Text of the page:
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This occurs when university makes sales of food, novelty items, t-shirts and other such items. If the university makes concession sales to students, faculty, and staff, the activity falls within the convenience exception and is not treated as UBTI. If the concessions are sold to anyone at a related event, such as a football game or a student play, the sales are treated as an integral part of the event and not subject to UBIT. If the concessions are sold to members of the general public or to anyone else in connection with an unrelated event, the concession activity will not be treated as related and will be subject to UBIT. (Top)
This arises in one of three instances: (1) university has conference center/facilities at which institution related meetings and conferences are conducted; (2) university rents such facilities to other entities, both non-profit and profit; (3) university enters into a contract with another entity to provide special training programs and classes for its employees.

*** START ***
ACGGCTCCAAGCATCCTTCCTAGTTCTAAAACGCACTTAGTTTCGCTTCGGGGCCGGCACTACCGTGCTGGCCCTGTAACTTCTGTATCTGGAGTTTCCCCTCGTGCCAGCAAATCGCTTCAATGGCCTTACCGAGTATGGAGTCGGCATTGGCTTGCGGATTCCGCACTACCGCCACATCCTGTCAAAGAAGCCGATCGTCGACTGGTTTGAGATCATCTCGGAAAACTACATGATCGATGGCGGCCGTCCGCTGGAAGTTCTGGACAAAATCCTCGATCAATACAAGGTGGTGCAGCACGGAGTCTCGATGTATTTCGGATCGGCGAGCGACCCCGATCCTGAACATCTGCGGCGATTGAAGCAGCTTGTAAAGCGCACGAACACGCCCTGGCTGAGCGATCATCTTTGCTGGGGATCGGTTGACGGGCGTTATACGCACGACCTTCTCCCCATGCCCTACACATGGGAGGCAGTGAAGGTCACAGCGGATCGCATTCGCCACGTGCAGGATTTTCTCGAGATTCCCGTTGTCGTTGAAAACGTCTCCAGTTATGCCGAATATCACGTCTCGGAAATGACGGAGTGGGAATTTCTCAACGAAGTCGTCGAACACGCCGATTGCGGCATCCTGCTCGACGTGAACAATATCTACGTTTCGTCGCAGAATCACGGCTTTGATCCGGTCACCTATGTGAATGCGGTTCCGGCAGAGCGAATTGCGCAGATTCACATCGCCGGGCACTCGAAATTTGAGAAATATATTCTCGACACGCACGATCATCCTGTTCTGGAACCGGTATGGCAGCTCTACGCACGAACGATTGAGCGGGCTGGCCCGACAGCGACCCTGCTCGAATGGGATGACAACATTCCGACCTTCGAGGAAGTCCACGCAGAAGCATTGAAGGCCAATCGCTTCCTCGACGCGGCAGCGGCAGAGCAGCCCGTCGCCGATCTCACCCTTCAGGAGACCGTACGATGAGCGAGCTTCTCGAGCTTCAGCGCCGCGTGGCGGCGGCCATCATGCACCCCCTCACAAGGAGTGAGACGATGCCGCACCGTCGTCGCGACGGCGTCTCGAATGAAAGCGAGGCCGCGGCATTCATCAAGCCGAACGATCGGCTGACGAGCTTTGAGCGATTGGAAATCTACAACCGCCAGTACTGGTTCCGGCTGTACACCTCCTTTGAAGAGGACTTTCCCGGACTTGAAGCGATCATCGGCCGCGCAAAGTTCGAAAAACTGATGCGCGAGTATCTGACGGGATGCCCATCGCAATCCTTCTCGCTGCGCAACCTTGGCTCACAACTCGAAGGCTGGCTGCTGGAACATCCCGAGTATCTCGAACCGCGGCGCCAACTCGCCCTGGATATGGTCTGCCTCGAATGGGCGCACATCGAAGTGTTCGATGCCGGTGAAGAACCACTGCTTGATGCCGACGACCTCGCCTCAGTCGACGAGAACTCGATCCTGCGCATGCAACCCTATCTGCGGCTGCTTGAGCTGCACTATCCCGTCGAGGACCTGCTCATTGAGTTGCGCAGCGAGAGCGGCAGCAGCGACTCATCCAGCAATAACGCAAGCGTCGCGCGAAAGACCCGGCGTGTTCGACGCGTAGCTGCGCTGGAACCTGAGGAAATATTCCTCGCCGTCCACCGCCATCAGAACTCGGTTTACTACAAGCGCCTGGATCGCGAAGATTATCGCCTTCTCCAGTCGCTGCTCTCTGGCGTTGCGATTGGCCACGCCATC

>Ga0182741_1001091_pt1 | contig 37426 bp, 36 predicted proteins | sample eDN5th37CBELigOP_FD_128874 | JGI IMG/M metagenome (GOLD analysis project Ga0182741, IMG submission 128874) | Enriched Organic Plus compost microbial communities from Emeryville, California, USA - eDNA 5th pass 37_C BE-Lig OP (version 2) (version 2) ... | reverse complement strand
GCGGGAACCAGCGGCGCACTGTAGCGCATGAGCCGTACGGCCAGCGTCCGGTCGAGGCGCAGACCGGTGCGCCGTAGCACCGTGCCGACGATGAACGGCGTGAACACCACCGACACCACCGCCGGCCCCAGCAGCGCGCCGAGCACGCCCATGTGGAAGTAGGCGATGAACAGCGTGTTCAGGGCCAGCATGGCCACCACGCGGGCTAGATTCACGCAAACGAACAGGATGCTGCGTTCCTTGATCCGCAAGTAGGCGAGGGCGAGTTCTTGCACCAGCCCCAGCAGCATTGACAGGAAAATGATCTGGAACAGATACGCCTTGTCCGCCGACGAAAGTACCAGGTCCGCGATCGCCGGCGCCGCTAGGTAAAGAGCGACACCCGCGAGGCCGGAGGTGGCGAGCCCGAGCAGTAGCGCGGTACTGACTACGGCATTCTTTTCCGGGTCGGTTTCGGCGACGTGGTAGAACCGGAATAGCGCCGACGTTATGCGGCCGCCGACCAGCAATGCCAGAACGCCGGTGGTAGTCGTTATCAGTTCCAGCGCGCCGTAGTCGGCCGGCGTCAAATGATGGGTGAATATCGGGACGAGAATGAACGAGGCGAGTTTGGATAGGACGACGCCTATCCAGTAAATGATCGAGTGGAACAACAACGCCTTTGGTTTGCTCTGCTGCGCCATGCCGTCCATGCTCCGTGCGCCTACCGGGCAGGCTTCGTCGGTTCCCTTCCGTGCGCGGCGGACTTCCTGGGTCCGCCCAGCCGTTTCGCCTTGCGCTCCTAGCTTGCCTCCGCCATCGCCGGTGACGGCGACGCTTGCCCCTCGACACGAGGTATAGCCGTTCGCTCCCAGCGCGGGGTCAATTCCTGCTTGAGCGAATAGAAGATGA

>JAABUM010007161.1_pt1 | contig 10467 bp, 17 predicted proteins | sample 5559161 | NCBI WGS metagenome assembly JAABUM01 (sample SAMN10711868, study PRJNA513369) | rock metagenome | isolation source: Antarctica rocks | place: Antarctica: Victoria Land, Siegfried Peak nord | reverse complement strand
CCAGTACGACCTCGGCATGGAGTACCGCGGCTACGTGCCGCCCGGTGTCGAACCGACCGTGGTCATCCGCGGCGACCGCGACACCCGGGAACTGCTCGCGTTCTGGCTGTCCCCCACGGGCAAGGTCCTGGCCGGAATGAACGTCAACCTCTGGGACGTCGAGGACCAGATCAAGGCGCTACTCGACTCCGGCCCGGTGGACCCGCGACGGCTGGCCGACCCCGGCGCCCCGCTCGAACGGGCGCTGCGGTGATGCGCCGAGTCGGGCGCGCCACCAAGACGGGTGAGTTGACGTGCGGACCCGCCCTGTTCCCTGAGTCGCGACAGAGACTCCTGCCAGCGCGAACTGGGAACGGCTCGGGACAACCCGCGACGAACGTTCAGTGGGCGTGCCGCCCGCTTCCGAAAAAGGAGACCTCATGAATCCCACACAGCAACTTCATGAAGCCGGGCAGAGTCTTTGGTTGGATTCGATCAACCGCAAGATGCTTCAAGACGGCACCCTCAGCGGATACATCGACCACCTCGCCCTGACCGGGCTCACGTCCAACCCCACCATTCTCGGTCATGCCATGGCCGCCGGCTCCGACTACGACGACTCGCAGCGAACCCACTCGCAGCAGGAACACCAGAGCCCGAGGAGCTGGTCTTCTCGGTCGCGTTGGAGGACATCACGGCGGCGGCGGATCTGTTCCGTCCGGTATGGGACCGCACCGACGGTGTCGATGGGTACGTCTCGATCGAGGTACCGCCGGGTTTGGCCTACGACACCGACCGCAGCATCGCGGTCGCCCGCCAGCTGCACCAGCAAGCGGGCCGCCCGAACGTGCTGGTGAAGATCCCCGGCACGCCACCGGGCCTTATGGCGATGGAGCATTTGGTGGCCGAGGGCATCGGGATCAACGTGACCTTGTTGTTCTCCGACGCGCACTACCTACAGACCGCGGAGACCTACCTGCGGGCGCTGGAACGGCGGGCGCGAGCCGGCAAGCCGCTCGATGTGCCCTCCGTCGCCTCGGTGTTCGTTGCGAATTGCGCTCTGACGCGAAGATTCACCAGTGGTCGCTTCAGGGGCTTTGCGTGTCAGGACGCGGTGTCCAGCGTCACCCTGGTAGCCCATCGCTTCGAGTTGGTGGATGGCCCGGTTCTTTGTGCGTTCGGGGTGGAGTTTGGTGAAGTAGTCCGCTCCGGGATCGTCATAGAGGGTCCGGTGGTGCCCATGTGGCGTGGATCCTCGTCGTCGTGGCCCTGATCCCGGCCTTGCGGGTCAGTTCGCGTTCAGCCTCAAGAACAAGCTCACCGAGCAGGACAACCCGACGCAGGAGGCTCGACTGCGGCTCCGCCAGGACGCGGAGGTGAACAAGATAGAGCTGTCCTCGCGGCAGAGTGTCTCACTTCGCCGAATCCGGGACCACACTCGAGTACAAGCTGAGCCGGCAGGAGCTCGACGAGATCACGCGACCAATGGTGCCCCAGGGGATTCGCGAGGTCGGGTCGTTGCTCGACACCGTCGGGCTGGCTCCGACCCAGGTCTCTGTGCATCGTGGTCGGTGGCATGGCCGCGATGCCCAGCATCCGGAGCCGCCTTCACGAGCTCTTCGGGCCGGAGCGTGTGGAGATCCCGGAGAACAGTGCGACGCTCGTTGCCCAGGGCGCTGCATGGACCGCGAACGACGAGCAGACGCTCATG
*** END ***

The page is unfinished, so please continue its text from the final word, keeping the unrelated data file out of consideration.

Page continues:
There is no UBTI in the first situation. If under the other two UBTI is determined, it might be excluded under the rental income exclusion, depending on the degree and extent of the university-provided services. In TAM 9137002, a state university entered into contracts with an operating company to provide instruction in support of certain courses. The contract provided all material which became an integral part of the contract, as well as information prepared by the university, or as a result of work done for the course, should be the exclusive property of the operating company. The university and the operating company both provided computing resources, and the university provided two instructors, teaching assistants, and a secretary. The operating company provided instructional materials and classroom space. The teaching was part of the instructors' regular load and undergraduate credit if desired. The IRS held it was demonstrated the courses were educational and furthered the mission of the university. Therefore the income was not taxable. In TAM 7840072, a state college leased its facilities to various non-profit and commercial entities to conduct various conferences, seminars, and training programs and who used the college's dormitories, cafeterias, meeting halls, and other facilities. The college also conducted conferences and seminars open to the general public. The IRS held the college's direct conduct of conferences and seminars is substantially related to its exempt function. The leasing activities do not contribute importantly to the exempt purposes and are included in UBIT. Finally, in PLR 9824048, income from a conference center and lodging facility constructed and operated by an organization affiliated with a university, which was used primarily for executive education and continuing professional education types of training, was not subject to UBIT. (Top)